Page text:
University of Idaho senior Bernardo Bautista works construction each summer in his hometown of Walla Walla and enjoys seeing his finished work whenever he returns. But his senior capstone project in the College of Art and Architecture will provide a new level of pride when it’s complete next summer.
Bautista and 18 of his peers are working on designs and will eventually help build the Vandal Healing Garden and Memorial. The group put in long hours this semester simply gathering input from the community and understanding the scope of the project, which will serve as a place to reflect and remember all fallen Vandals.
“I’ve built buildings before but nothing compares to this,” Bautista said. “We’re a part of the entire process and it’s already been healing for a lot of people. There’s a lot of emotional investment and it definitely motivates us to take it seriously and do our best work.”
Team member Cole Kelsey transferred to the U of I from the University of Washington in 2022. He quickly gained friends through his architecture courses and he jumped at the chance to join a project that means so much to the Vandal Family.
“We are Vandals and we’re the only ones that can succeed in this and do it justice,” said Kelsey, who like Bautista, will graduate in the spring. “There is a little bit of pressure, but I think the team that we have gives us confidence.”
The team began presenting conceptual designs recently — including a display in the ISUB Atrium — for the campus community. The site for the garden and memorial is tentatively set just north of Shattuck Arboretum and east of the Physical Education Building.
Emily Stuart, a junior from Idaho Falls, contributes her landscape architecture expertise to the project. The team recently began incorporating some of the project’s constraints, which helps zero in on the design. For instance, the memorial needs to be ADA accessible and one of the university’s water mains sits below the project site. But endless possibilities remain.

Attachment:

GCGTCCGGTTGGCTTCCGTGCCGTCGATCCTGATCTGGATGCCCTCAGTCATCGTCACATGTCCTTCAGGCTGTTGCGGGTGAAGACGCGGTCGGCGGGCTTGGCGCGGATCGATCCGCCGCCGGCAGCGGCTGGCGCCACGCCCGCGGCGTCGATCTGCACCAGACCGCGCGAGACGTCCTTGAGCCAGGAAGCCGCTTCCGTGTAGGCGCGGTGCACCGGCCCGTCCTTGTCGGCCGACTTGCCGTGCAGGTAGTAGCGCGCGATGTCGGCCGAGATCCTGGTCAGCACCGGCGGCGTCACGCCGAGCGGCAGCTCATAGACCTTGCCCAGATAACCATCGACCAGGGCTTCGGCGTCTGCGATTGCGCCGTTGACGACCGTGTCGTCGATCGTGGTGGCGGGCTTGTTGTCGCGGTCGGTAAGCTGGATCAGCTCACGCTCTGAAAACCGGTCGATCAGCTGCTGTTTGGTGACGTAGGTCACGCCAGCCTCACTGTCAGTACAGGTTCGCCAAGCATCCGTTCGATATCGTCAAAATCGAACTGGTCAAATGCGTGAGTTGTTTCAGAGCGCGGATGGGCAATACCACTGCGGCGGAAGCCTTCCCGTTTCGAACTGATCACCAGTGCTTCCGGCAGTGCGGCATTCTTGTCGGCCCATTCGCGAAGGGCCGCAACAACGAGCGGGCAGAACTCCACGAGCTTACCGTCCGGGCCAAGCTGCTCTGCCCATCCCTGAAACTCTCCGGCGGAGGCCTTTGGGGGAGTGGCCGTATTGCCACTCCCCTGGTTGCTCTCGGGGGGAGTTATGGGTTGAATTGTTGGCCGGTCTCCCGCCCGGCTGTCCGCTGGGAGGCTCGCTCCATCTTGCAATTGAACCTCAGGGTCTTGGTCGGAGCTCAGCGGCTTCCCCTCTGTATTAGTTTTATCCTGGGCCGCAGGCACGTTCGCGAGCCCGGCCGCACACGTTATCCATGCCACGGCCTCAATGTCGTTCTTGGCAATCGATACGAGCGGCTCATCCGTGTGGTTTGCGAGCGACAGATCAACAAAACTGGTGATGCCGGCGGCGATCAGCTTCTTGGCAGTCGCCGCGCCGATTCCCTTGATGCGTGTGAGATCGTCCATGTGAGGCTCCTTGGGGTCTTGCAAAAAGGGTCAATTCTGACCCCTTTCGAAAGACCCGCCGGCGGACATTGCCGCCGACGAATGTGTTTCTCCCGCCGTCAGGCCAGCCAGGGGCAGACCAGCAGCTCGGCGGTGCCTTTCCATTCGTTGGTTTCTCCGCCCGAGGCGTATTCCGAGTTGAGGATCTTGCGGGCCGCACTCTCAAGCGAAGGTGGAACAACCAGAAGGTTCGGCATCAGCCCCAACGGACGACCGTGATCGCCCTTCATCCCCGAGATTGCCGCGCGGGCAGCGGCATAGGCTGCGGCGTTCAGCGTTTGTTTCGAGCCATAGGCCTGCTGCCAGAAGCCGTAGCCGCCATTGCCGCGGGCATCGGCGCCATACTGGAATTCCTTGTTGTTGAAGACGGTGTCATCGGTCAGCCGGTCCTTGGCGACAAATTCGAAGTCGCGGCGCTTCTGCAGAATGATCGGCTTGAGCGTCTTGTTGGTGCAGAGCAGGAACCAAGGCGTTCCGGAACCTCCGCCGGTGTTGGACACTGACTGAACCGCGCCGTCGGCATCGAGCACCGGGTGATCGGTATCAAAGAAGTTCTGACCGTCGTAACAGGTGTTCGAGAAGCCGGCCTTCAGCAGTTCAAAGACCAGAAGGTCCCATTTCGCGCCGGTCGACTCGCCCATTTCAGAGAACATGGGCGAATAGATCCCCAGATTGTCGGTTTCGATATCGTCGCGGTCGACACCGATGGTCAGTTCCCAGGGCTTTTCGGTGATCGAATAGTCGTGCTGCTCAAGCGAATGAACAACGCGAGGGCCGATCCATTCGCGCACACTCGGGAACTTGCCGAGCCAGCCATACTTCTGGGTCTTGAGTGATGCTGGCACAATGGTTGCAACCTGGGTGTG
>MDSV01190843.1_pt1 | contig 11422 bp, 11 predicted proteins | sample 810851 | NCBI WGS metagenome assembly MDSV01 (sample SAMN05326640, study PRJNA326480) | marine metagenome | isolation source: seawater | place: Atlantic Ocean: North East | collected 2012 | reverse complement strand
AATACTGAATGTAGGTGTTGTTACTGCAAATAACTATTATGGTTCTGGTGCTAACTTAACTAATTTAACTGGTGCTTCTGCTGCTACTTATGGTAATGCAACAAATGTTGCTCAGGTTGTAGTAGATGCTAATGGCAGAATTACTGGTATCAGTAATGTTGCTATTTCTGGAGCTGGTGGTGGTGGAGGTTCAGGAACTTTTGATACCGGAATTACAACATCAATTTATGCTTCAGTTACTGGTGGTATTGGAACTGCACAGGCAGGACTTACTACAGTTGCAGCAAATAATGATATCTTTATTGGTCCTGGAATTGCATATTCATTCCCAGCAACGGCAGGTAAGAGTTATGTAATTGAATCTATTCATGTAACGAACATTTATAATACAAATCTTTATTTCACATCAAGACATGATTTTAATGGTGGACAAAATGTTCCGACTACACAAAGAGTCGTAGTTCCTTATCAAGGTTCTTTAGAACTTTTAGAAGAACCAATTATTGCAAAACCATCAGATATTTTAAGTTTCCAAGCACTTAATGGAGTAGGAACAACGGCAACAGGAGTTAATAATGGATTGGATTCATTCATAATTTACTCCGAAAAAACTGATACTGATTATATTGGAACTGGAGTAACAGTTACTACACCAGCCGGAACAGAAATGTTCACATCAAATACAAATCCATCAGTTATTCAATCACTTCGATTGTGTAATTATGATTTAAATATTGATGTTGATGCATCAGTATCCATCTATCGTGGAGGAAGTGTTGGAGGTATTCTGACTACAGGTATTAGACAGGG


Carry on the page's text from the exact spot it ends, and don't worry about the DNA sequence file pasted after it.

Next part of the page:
"We’re trying to think broadly about the entire campus, the city, the region,” Stuart said. “So far a lot of our education has been hypothetical situations. Now we have real clients — it’s the most real-world situation we’re going to get.”
The Vandal Family already raised more than $220,000 for the project from more than 300 donors. A Vandal Strong bracelet fundraiser organized by students last spring contributed more than $20,000. Donations are still being accepted through the Vandal Healing Garden and Memorial website.
Dozens of community members participated in a design charrette last month, sharing feelings and ideas about the look and feel of the memorial. Kelsey took eight pages of notes at the charrette and his team takes each bit of feedback and inspiration to heart.
“This process has really helped us understand the community more,” Kelsey said. “Our studio is a mess right now, but it’s getting good. It’s just an honor to do this, to know that I’m giving something back and creating a place that I’ll come back to visit throughout my life.”